The Oettgen laboratory focuses on IgE--the antibody that mediates allergic reactions--and its influence on mast cells, which produce cytokines--chemicals involved in the inflammatory response. The team is currently examining the effects of IgE growth and function of mast cells in the intestine. They are also studying how IgE and mast cells regulate immune sensitization in the intestine in the setting of food allergy.
People with allergies produce large amounts of IgE antibodies, which circulate in the blood and bind to IgE receptors in mast cells in the lungs, gastrointestinal tract, skin and other organs. Some IgE antibodies recognize specific allergens, including foods, insect venoms, drugs and airborne particles such as pollens and animal danders. Allergic reactions are triggered when mast cell-bound IgE encounters specific allergen, leading to receptor aggregation, mast cell activation, and the release of histamine, prostaglandins, leukotrienes and cytokines. This release of mediators is what causes allergic reactions to foods including anaphylaxis.
IgE antibodies can also exert effects in the absence of allergen encounters. For instance IgE, by itself, increases the number of IgE receptors, mast cell survival, and cytokine production. Thus high levels of IgE, which are invariably present in allergic individuals, may not only drive acute allergic reactions but also regulate many other aspects of the immune response. The Oettgen lab has recently focused on the role of IgE antibodies and mast cells in immune regulation. Using novel mouse models of peanut allergy developed in collaboration with Dr. Talal Chatila, also in the Division of Immunology, they have demonstrated that mast cells, activated by IgE, suppress the induction of regulatory T cells and promote the induction of the pro-allergic subset of T-helper cells known as Th2 cells. The group is now testing whether interference with IgE:mast cell activation during food ingestion in an allergic host will allow regulatory mechanisms to take hold and eliminate established food allergies.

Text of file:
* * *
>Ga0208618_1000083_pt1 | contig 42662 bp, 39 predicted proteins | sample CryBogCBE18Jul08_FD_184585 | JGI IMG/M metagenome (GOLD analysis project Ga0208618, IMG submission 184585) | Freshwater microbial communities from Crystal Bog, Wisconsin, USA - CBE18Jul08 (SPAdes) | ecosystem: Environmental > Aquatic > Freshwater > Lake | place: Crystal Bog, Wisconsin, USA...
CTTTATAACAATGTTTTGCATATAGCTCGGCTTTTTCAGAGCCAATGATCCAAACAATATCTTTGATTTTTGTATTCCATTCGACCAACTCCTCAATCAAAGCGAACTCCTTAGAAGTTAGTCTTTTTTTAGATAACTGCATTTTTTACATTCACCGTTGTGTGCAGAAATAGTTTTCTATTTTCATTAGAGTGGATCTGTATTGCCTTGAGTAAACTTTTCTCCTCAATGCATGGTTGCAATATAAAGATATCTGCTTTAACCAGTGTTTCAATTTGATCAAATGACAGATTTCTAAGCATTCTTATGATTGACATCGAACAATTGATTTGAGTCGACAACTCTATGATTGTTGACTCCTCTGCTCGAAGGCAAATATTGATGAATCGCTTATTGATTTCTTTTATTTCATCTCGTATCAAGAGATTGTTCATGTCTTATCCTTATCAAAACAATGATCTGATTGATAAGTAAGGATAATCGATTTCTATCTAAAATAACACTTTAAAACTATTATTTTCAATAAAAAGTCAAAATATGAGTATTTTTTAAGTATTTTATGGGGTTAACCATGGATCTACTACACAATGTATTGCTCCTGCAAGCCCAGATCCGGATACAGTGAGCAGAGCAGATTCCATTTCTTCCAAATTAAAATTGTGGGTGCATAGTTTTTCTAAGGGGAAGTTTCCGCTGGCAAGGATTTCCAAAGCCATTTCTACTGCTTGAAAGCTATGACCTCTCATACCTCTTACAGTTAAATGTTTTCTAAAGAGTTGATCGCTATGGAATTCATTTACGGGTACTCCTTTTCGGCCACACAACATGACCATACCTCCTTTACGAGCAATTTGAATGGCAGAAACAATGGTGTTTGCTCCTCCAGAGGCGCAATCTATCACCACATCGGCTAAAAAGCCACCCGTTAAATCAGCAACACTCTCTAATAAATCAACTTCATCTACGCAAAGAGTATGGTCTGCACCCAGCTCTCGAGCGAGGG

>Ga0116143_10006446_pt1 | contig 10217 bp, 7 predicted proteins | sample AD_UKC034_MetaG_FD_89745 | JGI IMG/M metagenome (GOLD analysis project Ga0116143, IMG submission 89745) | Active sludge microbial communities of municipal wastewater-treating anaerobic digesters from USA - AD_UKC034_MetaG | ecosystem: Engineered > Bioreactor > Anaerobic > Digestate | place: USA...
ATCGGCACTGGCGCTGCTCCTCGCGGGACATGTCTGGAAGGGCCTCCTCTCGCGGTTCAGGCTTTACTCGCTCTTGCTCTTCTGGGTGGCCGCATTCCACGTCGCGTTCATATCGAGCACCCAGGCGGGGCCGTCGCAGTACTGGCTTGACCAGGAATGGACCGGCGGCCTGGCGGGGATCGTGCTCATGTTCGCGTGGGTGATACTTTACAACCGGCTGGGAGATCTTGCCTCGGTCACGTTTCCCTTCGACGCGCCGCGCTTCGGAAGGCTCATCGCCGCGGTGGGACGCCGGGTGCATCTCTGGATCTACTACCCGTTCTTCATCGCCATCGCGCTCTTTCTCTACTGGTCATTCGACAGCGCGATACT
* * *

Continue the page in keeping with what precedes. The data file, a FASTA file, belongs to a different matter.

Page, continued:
Oettgens' studies aim to define the precise molecular and cellular pathways through which IgE antibodies regulate immune functions. A better understanding of the allergic process should enable physicians to more effectively use the new anti-IgE therapies.
About Hans Oettgen
Dr. Oettgen graduated from Harvard Medical School and completed his internship, residency, and clinical fellowship in Allergy & Immunology at Boston Children’s Hospital. He did his post-doctoral laboratory training with Dr. Philip Leder in the Department of Genetics at Harvard Medical School. Dr. Oettgen holds the Children’s Hospital Boston Professorship in Pediatric Immunology at Harvard Medical School and serves as Associate Chief of the Division of Immunology at Boston Children’s. In addition to directing the Oettgen lab he oversees the clinical programs of the Division, which provides services to children with allergies, immune deficiencies, rheumatologic diseases and skin disorders.
OT, Noval Rivas M, Zhou JS, Logsdon SL, Darling AR, Koleoglou KJ, Roers
A, Houshyar H, Crackower MA, Chatila TA, Oettgen HC. Immunoglobulin E
signal inhibition during allergen ingestion leads to reversal of
established food allergy and induction of regulatory T cells. Immunity. 2014 Jul 17;41(1):141-151. PMID: 25017467
- Burton OT, Logsdon SL, Zhou JS, Medina-Tamayo J, Abdel-Gadir A, Noval Rivas M, Koleoglou KJ, Chatila TA, Schneider LC, Rachid R, Umetsu DT, Oettgen HC. Oral immunotherapy induces IgG antibodies that act through FcyRIIb to suppress IgE-mediated hypersensitivity. J Allergy Clin Immunol. 2014 Dec;134(6):1310-1317. PMID: 25042981
SL and Oettgen HC. Anti-IgE therapy: clinical utility and mechanistic
insights. Curr Top Microbiol Immunol. 2015;388:39-61. PMID: 25553794